Answers or Responses

Man pleading on the summit of a mountain at sun set with the moon in the sky.
Man pleading on the summit of a mountain at sun set with the moon in the sky.

In thinking about prayer, believers often focus on “answers” to prayer. Indeed, they usually look for specific answers–such as a cure from a disease.

As the Bible shows, it is definitely appropriate to pray specifically. But it’s often thought that if a specific result doesn’t occur, the decision (and often the blame) lies with God, or there is a problem with the one praying–insufficient faith or else words not spoken aright.

The connotations of the word “answer” carry such a meaning of specificity, that the pray-er’s horizons are sharply limited, and cause them to look for efficacy in the wrong places. We limit God’s response to a “yes” or “no.” My wife┬ácalls this “toddler prayer,” in which we cannot conceive of anything beyond the black and white, specific, and immediate, “yes” or “no.”

In a study devoted to lament prayers in the Bible, Patrick Miller shows that the prayers do not simply assume that everything is cut and dried, that God either answers prayer or does not. They seek, rather, to evoke a response. Here, the prayer is not just saying, “Thy will be done,” and walking away. That is a far cry from the rich dynamic of relationship. That’s more like playing with a Magic 8 Ball.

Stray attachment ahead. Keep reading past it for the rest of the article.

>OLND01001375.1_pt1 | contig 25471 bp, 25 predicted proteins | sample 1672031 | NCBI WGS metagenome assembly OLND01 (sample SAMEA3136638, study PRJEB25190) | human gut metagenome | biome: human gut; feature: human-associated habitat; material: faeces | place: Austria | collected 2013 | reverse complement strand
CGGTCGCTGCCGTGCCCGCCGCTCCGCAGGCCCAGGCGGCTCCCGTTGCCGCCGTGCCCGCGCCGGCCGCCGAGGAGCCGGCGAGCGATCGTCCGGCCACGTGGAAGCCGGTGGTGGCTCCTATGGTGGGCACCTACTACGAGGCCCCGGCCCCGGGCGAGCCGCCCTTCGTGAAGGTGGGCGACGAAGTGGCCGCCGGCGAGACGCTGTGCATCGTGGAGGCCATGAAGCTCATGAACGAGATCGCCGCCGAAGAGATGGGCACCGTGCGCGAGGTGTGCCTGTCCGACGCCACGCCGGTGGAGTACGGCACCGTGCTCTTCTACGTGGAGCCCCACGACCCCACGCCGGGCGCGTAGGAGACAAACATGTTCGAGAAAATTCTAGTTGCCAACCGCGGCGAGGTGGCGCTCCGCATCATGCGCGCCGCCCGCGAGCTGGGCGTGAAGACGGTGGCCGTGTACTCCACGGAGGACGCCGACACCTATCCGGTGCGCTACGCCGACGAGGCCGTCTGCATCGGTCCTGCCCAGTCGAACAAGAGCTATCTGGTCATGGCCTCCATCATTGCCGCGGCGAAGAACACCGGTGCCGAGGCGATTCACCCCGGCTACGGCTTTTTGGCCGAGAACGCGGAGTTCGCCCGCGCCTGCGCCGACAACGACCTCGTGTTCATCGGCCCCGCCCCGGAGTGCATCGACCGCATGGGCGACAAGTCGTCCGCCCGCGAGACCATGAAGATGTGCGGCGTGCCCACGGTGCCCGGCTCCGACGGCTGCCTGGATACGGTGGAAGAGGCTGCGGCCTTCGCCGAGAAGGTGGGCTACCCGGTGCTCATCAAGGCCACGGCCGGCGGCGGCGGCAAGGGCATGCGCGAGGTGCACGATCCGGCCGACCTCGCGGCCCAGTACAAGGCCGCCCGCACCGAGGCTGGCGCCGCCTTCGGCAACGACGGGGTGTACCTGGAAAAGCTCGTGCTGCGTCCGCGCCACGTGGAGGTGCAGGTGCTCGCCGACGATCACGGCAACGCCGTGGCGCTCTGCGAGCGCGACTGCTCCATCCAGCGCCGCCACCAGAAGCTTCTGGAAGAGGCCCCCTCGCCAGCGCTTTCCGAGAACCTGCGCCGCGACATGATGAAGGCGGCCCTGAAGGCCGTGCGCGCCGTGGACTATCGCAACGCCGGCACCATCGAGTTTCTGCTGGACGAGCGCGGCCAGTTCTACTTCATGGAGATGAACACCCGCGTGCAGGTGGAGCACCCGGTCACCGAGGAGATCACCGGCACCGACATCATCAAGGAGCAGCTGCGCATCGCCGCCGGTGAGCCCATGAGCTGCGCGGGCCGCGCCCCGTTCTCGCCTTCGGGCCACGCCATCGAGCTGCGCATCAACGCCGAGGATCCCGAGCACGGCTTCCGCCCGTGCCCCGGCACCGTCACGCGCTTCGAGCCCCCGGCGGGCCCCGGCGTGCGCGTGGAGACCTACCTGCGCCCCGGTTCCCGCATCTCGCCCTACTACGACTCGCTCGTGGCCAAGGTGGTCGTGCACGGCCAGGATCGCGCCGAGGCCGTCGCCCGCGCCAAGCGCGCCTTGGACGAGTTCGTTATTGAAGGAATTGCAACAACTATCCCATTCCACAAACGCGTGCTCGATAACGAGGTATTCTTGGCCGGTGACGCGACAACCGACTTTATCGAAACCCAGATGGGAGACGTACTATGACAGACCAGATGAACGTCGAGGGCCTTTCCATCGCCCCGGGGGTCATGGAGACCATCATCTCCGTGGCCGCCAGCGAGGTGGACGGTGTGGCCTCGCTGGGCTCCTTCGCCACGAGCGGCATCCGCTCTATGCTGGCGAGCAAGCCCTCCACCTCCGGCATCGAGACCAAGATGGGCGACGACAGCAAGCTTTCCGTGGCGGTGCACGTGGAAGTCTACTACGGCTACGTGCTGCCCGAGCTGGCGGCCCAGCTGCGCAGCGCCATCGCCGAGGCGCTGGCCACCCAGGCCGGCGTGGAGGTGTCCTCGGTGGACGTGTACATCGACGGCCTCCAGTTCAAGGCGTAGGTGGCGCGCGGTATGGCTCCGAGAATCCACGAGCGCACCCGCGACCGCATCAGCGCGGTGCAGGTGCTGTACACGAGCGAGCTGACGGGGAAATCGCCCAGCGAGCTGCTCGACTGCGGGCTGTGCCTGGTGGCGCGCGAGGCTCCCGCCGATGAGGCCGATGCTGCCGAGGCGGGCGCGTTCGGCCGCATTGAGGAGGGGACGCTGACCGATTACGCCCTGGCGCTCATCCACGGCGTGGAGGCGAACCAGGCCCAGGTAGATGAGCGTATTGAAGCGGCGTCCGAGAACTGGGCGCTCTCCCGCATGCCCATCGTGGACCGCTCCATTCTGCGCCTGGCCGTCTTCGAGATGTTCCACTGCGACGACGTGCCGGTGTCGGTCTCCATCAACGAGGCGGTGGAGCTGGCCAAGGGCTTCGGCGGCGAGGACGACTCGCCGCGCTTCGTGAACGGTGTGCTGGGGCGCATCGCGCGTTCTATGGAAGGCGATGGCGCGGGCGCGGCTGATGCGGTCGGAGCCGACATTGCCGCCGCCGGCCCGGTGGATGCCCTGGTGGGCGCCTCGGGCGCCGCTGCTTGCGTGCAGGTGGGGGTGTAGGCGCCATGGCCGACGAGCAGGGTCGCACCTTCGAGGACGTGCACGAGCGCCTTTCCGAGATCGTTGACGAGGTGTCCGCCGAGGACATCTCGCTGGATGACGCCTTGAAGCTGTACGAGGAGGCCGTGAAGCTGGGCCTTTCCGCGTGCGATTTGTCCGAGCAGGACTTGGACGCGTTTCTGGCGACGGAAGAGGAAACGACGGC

Again and again in these lament prayers, the psalmist urges his or her will upon God, articulating what God should do. The potential effect this urging might have upon God introduces an open-endedness into the situation. God will take the human concern into consideration with the utmost seriousness not least of which because He values and honors the relationship so highly. In view of such understanding, it might be helpful to speak of God’s “responses” to prayers rather than “answers.” When this language is used, it may occasion a greater openness into ways in which God is responding to prayers that do not look like specific answers.

We could say that God encourages prayer, evaluates prayer, transforms prayer, and responds to prayer. God uses what God “can” use. God uses what God wills.

Pray-ers are called to release their prayers to God, not to hang on to them, and let God work with them. Thus they may be better prepared for responses that may not look like answers!

Leave a Reply

Your email address will not be published. Required fields are marked *